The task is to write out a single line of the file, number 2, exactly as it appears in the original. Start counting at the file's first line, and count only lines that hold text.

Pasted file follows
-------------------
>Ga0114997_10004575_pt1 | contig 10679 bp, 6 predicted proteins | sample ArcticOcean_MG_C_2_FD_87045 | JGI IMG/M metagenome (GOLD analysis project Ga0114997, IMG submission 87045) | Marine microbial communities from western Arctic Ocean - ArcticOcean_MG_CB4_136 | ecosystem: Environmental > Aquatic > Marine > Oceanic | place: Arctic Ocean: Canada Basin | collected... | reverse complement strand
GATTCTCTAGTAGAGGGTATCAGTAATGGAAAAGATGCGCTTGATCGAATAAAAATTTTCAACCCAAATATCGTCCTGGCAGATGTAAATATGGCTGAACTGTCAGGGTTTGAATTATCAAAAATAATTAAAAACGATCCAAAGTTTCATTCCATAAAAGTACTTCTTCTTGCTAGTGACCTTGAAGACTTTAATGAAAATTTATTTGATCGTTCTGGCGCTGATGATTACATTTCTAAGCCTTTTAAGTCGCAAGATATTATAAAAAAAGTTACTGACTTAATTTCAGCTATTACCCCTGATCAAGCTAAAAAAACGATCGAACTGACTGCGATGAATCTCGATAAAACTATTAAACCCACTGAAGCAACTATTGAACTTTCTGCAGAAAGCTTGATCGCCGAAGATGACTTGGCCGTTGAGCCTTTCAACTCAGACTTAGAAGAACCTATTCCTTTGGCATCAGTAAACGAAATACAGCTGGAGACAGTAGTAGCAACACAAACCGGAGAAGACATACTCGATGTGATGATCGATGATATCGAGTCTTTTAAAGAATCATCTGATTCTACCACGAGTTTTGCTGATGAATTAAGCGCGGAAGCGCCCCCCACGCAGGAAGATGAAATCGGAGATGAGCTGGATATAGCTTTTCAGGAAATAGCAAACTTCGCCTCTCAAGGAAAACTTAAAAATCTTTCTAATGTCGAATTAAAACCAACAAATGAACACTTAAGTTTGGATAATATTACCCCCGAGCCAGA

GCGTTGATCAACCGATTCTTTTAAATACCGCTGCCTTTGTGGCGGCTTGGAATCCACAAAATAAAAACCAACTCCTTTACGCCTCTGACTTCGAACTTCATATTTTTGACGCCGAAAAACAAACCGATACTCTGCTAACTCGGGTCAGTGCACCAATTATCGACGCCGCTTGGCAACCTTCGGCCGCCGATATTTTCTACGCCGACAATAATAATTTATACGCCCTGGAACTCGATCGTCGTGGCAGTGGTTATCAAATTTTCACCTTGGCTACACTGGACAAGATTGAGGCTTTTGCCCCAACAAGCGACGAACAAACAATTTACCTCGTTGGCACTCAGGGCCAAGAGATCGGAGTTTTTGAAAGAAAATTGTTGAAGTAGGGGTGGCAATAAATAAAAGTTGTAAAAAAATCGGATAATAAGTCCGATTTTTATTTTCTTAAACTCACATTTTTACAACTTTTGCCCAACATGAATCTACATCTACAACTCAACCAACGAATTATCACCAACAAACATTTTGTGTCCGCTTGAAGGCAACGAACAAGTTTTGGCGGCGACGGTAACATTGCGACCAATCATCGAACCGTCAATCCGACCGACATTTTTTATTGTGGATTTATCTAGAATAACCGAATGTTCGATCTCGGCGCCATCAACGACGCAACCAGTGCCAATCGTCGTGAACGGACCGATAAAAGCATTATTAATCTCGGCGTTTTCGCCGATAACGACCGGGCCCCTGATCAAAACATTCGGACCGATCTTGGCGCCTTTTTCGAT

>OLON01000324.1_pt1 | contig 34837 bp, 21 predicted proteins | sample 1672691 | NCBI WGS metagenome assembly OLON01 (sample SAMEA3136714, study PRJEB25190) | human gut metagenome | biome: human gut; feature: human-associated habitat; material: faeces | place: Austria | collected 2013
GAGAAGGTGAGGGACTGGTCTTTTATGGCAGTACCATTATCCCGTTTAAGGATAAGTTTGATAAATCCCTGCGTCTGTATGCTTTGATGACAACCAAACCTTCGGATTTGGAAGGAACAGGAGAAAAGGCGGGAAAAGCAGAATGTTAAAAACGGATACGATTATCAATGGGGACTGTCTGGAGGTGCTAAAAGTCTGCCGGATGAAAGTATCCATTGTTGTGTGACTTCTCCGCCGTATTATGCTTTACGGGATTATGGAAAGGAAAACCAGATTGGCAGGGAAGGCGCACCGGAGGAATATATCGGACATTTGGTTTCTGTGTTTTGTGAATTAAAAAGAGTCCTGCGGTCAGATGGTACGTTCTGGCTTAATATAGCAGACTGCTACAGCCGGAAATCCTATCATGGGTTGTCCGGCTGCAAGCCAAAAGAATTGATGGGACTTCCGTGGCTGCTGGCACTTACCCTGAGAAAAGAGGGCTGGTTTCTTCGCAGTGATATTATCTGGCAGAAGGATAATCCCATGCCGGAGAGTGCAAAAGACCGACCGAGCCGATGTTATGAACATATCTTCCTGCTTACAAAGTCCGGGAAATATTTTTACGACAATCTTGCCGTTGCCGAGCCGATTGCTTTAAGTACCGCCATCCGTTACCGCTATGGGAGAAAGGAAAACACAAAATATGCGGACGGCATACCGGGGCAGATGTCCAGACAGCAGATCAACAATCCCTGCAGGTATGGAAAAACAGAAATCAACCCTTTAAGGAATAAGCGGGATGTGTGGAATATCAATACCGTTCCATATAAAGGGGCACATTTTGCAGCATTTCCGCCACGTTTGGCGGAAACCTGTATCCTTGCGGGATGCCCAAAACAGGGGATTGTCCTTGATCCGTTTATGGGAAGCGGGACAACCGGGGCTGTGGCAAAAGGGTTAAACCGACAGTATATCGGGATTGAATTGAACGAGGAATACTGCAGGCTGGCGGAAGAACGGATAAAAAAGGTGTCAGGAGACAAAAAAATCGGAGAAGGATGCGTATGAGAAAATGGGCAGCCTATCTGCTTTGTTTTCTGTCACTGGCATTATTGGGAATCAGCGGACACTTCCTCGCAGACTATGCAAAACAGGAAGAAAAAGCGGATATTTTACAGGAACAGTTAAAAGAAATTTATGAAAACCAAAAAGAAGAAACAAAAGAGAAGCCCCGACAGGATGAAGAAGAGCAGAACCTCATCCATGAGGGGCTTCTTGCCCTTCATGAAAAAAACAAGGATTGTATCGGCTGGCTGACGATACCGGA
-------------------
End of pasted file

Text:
GATTCTCTAGTAGAGGGTATCAGTAATGGAAAAGATGCGCTTGATCGAATAAAAATTTTCAACCCAAATATCGTCCTGGCAGATGTAAATATGGCTGAACTGTCAGGGTTTGAATTATCAAAAATAATTAAAAACGATCCAAAGTTTCATTCCATAAAAGTACTTCTTCTTGCTAGTGACCTTGAAGACTTTAATGAAAATTTATTTGATCGTTCTGGCGCTGATGATTACATTTCTAAGCCTTTTAAGTCGCAAGATATTATAAAAAAAGTTACTGACTTAATTTCAGCTATTACCCCTGATCAAGCTAAAAAAACGATCGAACTGACTGCGATGAATCTCGATAAAACTATTAAACCCACTGAAGCAACTATTGAACTTTCTGCAGAAAGCTTGATCGCCGAAGATGACTTGGCCGTTGAGCCTTTCAACTCAGACTTAGAAGAACCTATTCCTTTGGCATCAGTAAACGAAATACAGCTGGAGACAGTAGTAGCAACACAAACCGGAGAAGACATACTCGATGTGATGATCGATGATATCGAGTCTTTTAAAGAATCATCTGATTCTACCACGAGTTTTGCTGATGAATTAAGCGCGGAAGCGCCCCCCACGCAGGAAGATGAAATCGGAGATGAGCTGGATATAGCTTTTCAGGAAATAGCAAACTTCGCCTCTCAAGGAAAACTTAAAAATCTTTCTAATGTCGAATTAAAACCAACAAATGAACACTTAAGTTTGGATAATATTACCCCCGAGCCAGA